Dive Dry with Dr. Bill

028: Triggerfish

My diving in the Gulf of California has given me an opportunity to more closely observe a fish also found in our waters, the finescale triggerfish. This species and its relatives are not usually native to our temperate waters and kelp forests, but to the warmer waters of the Gulf of California south to Chile. They were first noted here during the extreme 1982-84 El Nino event when stronger currents from the south brought much warmer water into our region. Although these conditions were not good for our kelp and the species dependent on it, it sure was nice to dive in warm water off Descanso Beach! With predictions of a milder El Nino this year, it will be interesting to see if our local triggerfish population receives some new immigrants, either as adults or planktonic larvae and young.

The triggerfish have remained in our waters since then, and are occasionally seen from the glassbottom boats in Lover's Cove. I have observed them there briefly while diving, but they tend to be skittish and remain at a distance. Since our waters are much cooler than they are accustomed to, many have questioned whether they are able to reproduce off Catalina. I can't answer that question without a scientific study. It is possible these fish are long-lived, and new individuals may also have arrived during subsequent El Nino events. I'm just glad that humans can reproduce (or not as they choose) in any climate!

While diving SE Asia and the South Pacific, I familiarized myself with many other species of triggerfish. My favorites were the beautiful clown and Picasso triggerfish I followed frequently while snorkeling and diving the waters of Moorea, one of the Tahitian islands. Many other species were there as well. On my first dive in Moorea, I was fascinated by but not concerned about the nearly 100 sharks of four species that continuously circled my group. What really concerned me were the giant triggerfish in those waters. It was mating season and this species is well known for its aggressiveness in defending its nest.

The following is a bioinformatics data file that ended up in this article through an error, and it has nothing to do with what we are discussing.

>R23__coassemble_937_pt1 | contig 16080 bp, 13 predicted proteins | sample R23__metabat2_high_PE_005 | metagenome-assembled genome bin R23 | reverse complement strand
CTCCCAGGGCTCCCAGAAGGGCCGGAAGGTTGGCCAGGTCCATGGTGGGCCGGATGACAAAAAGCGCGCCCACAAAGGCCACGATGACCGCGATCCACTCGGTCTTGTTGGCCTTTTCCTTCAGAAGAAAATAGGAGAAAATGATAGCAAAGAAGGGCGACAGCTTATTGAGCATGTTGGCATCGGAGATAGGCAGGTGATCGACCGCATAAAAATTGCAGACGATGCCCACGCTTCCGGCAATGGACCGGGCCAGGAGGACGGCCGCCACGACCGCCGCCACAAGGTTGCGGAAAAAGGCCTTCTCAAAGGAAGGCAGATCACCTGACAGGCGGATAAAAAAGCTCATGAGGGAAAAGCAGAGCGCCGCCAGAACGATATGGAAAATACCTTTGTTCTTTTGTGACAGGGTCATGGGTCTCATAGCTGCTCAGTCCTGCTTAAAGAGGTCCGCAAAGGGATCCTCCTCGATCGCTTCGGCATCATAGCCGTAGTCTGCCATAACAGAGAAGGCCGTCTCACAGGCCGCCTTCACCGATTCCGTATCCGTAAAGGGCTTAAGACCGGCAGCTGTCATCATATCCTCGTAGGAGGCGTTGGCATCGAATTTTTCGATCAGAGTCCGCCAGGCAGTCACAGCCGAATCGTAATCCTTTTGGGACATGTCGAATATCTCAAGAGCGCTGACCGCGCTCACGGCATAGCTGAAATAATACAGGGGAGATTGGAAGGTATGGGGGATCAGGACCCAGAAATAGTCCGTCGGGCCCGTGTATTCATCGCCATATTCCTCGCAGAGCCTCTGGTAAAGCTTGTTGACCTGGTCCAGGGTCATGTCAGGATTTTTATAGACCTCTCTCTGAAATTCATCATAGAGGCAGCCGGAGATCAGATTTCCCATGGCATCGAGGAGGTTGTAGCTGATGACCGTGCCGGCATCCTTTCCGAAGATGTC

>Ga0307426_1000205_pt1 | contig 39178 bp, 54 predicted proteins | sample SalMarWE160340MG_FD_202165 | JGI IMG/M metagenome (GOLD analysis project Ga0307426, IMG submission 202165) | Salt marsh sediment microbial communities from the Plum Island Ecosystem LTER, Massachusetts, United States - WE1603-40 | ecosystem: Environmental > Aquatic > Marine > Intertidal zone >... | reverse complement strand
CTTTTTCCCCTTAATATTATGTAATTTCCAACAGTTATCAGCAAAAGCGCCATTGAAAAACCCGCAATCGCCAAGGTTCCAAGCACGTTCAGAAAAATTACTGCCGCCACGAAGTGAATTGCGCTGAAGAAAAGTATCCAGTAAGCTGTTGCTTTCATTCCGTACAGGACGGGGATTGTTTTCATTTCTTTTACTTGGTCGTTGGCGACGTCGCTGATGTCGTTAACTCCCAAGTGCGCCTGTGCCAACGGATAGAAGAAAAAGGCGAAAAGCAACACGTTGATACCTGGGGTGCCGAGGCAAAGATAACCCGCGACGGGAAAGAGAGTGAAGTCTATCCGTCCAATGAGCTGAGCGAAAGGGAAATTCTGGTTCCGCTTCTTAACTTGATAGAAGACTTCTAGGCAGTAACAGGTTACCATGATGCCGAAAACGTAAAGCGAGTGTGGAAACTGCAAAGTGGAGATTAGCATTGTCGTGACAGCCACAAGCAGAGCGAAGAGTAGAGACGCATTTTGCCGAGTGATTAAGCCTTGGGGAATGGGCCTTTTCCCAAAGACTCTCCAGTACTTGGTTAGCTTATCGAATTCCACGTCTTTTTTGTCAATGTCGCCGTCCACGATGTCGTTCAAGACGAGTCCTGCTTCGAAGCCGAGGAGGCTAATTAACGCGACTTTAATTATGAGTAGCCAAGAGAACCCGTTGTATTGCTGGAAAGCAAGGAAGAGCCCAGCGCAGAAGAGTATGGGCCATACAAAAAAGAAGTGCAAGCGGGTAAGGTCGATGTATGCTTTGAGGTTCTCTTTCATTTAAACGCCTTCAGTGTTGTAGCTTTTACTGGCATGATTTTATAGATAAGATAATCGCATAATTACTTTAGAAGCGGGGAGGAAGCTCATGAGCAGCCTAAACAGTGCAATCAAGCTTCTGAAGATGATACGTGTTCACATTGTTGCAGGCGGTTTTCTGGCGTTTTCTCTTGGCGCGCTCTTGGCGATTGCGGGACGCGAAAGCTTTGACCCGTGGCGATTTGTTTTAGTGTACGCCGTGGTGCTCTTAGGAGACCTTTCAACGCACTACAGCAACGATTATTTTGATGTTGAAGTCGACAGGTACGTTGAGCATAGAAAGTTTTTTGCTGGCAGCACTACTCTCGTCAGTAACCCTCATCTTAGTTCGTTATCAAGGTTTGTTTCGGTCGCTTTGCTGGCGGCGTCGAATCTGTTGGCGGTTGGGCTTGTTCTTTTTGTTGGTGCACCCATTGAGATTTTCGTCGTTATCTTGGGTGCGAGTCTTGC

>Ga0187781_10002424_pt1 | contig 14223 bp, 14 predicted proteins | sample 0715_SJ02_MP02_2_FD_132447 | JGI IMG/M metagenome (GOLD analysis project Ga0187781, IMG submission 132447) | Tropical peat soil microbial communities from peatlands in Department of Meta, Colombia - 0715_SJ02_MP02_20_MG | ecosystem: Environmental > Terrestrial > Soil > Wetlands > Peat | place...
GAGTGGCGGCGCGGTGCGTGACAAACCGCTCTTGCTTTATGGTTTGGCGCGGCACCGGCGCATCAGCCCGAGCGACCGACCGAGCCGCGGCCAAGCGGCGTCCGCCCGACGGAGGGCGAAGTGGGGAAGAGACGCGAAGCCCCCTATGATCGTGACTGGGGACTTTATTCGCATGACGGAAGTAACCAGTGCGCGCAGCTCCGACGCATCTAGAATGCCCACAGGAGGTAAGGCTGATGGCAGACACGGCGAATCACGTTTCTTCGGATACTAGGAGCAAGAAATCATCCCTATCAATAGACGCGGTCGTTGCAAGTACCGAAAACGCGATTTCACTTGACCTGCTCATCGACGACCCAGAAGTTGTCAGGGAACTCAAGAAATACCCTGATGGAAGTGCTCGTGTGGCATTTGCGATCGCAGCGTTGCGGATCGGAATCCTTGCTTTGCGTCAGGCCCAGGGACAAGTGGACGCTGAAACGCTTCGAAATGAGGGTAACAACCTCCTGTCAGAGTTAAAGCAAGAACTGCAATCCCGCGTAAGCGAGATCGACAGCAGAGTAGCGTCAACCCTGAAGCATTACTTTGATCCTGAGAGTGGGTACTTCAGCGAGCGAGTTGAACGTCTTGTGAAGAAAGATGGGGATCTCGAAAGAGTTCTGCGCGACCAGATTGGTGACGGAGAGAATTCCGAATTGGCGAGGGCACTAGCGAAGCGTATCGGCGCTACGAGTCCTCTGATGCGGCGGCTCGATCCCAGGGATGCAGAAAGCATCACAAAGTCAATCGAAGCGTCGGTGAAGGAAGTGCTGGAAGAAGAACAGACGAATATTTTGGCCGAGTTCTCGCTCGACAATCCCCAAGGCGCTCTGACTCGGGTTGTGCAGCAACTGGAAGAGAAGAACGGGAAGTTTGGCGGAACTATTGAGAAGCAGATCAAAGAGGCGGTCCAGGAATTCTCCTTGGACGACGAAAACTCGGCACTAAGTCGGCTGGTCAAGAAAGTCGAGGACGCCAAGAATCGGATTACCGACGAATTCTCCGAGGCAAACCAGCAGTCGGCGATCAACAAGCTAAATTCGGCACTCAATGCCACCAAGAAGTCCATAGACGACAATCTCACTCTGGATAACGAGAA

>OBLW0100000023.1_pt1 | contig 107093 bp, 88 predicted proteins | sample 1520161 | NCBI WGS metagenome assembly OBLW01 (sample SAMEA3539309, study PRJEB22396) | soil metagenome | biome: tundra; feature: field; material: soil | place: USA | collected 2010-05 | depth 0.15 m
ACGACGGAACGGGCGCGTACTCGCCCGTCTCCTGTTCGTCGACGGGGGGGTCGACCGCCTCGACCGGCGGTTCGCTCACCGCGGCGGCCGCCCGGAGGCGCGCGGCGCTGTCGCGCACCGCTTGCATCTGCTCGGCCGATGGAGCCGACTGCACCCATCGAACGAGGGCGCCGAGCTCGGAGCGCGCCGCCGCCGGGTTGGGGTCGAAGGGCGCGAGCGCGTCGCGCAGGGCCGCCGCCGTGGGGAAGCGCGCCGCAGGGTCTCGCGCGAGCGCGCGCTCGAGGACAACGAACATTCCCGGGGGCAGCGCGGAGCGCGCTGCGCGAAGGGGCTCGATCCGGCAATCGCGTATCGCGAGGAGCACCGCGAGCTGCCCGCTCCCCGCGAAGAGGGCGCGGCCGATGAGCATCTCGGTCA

If it were only the nest they defend, avoiding these large (up to 30") fish would be fairly easy. However, like many triggerfish, the giant defends not just the nest itself but a funnel-shaped territory originating at the nest and increasing in diameter upwards to the surface. Giant triggerfish will attack anything, including divers, that enter this territory. They are known to bite through swim fins and even take chunks out of a diver's legs. Fortunately I was able to prevent an attack by kicking my fins in their face when they approached (the recommended defense).

Although the finescale triggerfish also defends its nest in similar fashion but there appears to be no similar danger in Lover's Cove here. Perhaps it is because the waters are too cool to mate and form nests, and therefore there is nothing to defend. Possibly something is lacking in their diet here to produce the hormones that "trigger" aggressiveness. Here on Catalina I consider myself lucky just to get a glimpse of them. However in their Gulf of California home waters, these fish, although still skittish, were far easier to approach. I was able to get good video footage from both Isla Santa Catalina and "neighboring" Isla San Francisco using a slight telephoto lens. Most of the individuals there were often blotched with large dark spots on the side of their body. Ones I've seen in our waters tend to be more uniform, and there were a few like this intermingled with the others in Mexico.

Triggerfish are named because of the prominant first spine on their forward dorsal fin (see pictures). They propel themselves primarily with the secondary dorsal and anal fins, and are fairly distinctive if seen while swimming. Although found over sandy bottoms here and In Mexican waters, they seem to prefer rocky reefs where they can quickly escape into the crevices whenever the infamous Dr. Bill approaches with his video camera! I guess I need to pay them and get them to sign a model release for some tight portraits!

© 2003 Dr. Bill Bushing. Watch the "Dive Dry with Dr. Bill" underwater videos on Catalina Cable TV channel 49, 10:00 AM and 5:00 PM weekdays.

Image caption: Blunthead triggerfish (upper left) and finescale
triggerfish in the Gulf of California, Mexico

This document maintained by Dr. Bill Bushing.
Material © 2003 Star Thrower Educational Multimedia